Open Access Opinion Article

Facilitating Spiritual Care for Whole Person Patient- Centered Care

Pamela H Cone*

Doctoral Nursing programs, Azusa Pacific University, USA

Corresponding Author

Received Date: February 26, 2019;  Published Date: March 12, 2019


Spirituality is at the core of the person. When nurses care for the whole person, all domains of the person need to be addressed, including the spiritual [1,2]. There is a significant amount of research that indicates that addressing the deep inner needs of a patient will enhance healing [2-4]. While many nurses feel unprepared to facilitate spiritual care Cone PH, et al. [5], most recognize the importance in the overall healing process with their patients [3,6,7].

This can result in an ethical dilemma for nurses, which, if left unresolved, can lead to burn-out and compassion fatigue [5,7]. However, when spiritual practices, including religious as well as non-religious approaches are utilized [8]. Nurses find that their connection to and rapport with their patients can be strengthened [3]. So, what are the steps or approaches that can facilitate spiritual care?

The first element is spiritual awareness. Nurses need to keep learning about spirituality and spiritual care competencies in order to become more comfortable and prepared to facilitate patient care in the spiritual domain [5,9]. When nurses are provided with spiritually focused readings and patient scenarios to reflect on, their thinking is expanded and they feel better prepared to face a variety of patient spiritual needs and concerns, and even patient spiritual resources [5]. One approach for increasing nurse preparation is to make spiritualty part of nursing education across the curriculum Mthembu TG & Cone PH [6,10]; this can be done strategically by adding activities and assignments to current courses rather than adding a spirituality course to the overall curriculum [10]. Another approach is to promote nurse learning in the clinical setting among working nurses and students in practical clinical education [4,9,10]; pre- and post-conference meetings at shift change can be utilized if topics succinct and readings are brief.

The second element is spiritual assessment. Patient assessment needs to include cultural, religious, and spiritual beliefs, rituals, and practices Joanna Briggs & Kessler C [8,11] in order for nurses to identify what strengths can be accessed to assist the patient with healing. In addition, nurses can learn to recognize the spiritual cues the patient may give that can alert the nurse to a need that is deeply important to the patient [3]. Assessment must also address the cultural background, life view, and religion of patients in order to determine what spiritual approaches might be acceptable to the patient [6,8]. While some patients have religious beliefs, practices, and rituals that need to be supported by the nurse, others may have deeply held cultural beliefs and values that are not religious in nature [1,4]. Clear identification of both needs and resources is critically important to patient-centered care [7].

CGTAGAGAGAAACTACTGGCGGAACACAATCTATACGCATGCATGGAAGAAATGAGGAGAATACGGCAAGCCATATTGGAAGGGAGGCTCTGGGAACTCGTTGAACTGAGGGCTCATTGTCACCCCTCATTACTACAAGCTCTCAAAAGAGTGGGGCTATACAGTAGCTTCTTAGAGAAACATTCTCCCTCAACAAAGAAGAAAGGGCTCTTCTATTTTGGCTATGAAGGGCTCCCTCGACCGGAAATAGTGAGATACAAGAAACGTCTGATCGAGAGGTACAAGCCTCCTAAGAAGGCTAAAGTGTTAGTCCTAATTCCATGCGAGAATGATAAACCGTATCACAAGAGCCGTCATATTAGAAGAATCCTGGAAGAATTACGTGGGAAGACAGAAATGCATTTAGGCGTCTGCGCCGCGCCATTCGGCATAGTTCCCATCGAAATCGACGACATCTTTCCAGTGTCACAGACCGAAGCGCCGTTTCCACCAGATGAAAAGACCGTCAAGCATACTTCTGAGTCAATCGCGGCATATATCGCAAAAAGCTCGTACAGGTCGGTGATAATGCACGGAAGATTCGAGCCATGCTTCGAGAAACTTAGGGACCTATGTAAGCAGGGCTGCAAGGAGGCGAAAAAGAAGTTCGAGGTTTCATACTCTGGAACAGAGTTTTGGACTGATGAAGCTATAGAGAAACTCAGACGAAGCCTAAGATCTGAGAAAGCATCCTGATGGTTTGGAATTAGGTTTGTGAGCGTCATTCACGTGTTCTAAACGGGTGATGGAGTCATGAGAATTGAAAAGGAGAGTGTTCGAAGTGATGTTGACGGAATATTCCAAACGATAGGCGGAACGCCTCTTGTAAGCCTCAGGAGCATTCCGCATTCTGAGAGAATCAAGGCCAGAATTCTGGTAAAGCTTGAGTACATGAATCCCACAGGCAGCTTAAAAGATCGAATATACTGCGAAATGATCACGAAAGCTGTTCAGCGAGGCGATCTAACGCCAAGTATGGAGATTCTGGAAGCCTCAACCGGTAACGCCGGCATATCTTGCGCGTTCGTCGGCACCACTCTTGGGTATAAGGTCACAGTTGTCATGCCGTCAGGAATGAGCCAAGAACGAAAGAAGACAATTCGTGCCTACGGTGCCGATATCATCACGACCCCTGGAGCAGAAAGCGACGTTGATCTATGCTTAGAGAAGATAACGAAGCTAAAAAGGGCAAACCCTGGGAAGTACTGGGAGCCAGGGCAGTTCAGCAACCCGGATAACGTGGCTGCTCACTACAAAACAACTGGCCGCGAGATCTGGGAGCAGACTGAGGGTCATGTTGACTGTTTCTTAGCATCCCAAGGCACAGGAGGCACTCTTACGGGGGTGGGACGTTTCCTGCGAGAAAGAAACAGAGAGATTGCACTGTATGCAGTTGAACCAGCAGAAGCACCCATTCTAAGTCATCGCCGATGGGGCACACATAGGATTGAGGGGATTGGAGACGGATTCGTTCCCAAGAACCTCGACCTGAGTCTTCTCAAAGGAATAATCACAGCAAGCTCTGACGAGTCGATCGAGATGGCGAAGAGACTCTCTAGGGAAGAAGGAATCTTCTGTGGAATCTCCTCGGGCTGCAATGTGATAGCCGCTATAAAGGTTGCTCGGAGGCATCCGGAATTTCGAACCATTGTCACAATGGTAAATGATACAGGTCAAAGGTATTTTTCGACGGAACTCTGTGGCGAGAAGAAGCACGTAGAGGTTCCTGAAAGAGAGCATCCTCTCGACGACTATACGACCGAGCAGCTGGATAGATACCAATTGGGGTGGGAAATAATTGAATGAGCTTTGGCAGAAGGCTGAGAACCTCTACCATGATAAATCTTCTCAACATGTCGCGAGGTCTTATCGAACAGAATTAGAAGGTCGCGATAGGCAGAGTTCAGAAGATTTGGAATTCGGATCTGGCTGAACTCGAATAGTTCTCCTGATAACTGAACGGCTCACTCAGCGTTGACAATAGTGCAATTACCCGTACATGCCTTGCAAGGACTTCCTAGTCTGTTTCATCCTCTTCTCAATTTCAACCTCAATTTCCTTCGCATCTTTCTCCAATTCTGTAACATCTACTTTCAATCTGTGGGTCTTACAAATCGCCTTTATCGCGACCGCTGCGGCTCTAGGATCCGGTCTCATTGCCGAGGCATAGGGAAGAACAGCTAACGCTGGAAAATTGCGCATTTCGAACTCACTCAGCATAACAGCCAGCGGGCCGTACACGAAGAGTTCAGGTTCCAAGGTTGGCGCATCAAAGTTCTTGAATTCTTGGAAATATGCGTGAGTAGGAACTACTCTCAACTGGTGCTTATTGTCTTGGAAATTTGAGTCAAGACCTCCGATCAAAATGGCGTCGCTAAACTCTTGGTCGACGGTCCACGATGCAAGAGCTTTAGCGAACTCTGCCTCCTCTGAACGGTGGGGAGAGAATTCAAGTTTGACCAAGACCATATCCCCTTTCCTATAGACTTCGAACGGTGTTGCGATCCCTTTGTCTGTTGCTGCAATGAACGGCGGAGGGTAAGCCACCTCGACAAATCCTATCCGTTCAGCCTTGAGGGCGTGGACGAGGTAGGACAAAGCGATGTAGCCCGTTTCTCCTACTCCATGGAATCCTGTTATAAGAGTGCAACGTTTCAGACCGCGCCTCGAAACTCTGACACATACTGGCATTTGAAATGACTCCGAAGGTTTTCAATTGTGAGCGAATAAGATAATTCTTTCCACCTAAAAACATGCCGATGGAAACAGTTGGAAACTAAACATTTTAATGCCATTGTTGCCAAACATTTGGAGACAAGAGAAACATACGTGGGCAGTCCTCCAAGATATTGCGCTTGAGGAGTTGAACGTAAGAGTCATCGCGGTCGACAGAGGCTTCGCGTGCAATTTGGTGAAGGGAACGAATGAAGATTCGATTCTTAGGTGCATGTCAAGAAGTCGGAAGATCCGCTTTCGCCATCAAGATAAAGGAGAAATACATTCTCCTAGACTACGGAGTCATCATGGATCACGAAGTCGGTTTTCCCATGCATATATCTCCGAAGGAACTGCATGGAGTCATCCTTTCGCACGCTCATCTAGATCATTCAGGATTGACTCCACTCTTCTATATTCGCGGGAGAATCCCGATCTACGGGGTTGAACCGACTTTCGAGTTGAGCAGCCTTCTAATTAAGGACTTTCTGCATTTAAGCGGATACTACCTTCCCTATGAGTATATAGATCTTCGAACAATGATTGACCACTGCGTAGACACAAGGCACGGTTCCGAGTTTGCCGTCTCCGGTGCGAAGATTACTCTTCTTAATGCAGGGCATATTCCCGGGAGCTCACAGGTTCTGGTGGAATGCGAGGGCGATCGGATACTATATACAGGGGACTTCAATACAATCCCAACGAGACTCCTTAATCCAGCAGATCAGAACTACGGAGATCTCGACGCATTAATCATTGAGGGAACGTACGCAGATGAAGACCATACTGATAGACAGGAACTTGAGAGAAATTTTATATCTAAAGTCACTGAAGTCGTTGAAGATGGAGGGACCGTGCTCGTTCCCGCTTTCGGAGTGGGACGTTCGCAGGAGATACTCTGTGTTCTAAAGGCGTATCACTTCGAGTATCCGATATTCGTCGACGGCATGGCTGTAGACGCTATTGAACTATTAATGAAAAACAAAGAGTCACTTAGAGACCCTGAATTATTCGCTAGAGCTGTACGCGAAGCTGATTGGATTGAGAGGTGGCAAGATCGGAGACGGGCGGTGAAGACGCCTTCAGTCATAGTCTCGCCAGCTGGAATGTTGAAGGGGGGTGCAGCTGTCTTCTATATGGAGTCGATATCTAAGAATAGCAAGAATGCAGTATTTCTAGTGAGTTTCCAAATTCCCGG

The third element is spiritual activities. Once a patient has been assessed and the needs and resources are identified, the nurse needs to activate the nursing team to work together to meet the patient concerns. This is actually the implementation phase of spiritual care [2]. If a patient is deeply religious and believes in prayer, the nurse can pray with the patient, or, if the nurse has no belief in prayer or a different way of praying, she or he can simply provide presence while the patient prays [3,7]. In addition, the hospital chaplain or priest, or the patient’s own religious leader can be contacted to visit the patient [5]. If the nurse has preparation in particular mindfulness, meditation, or other spiritual or alternative practices that influence the spirit of the patient Kessler C & Ramezani M [4,8], the nurse can ask the patient if he or she is willing to participate in the practice in order to promote rest, relaxation, and healing [7]. Following up with the patient and proceeding at the patient’s pace are important elements of this aspect of facilitating spiritual care [3].

These three elements of spiritual care – spiritual awareness, spiritual assessment, and spiritual activities – are critical to the facilitation of spiritual care and the promotion of overall patient health and well-being. When applying the Nursing Process to these elements, it is clear that nurse awareness of the spiritual domain comes before the patient interaction; the patient focus begins with the spiritual assessment phase that includes assessment, diagnosis, goal setting, and planning while the spiritual activities phase includes the implementation, evaluation, follow-up, modification, and further follow-up as needed. These are all normal practices of nurses addressing the physiological domain, and even the psychological and social domains. However, whole person patientcentered care must include the spiritual domain. Nurses around the world recognize that the spiritual domain is important, but many lack the tools and/or competencies to facilitate care of the spirit. Therefore, nurse leaders need to provide learning opportunities for nurse relating to the spiritual domain and promote an open and accepting work environment where the spiritual needs of patients can be assessed and addressed.



Conflict of Interest

No conflict of interest.


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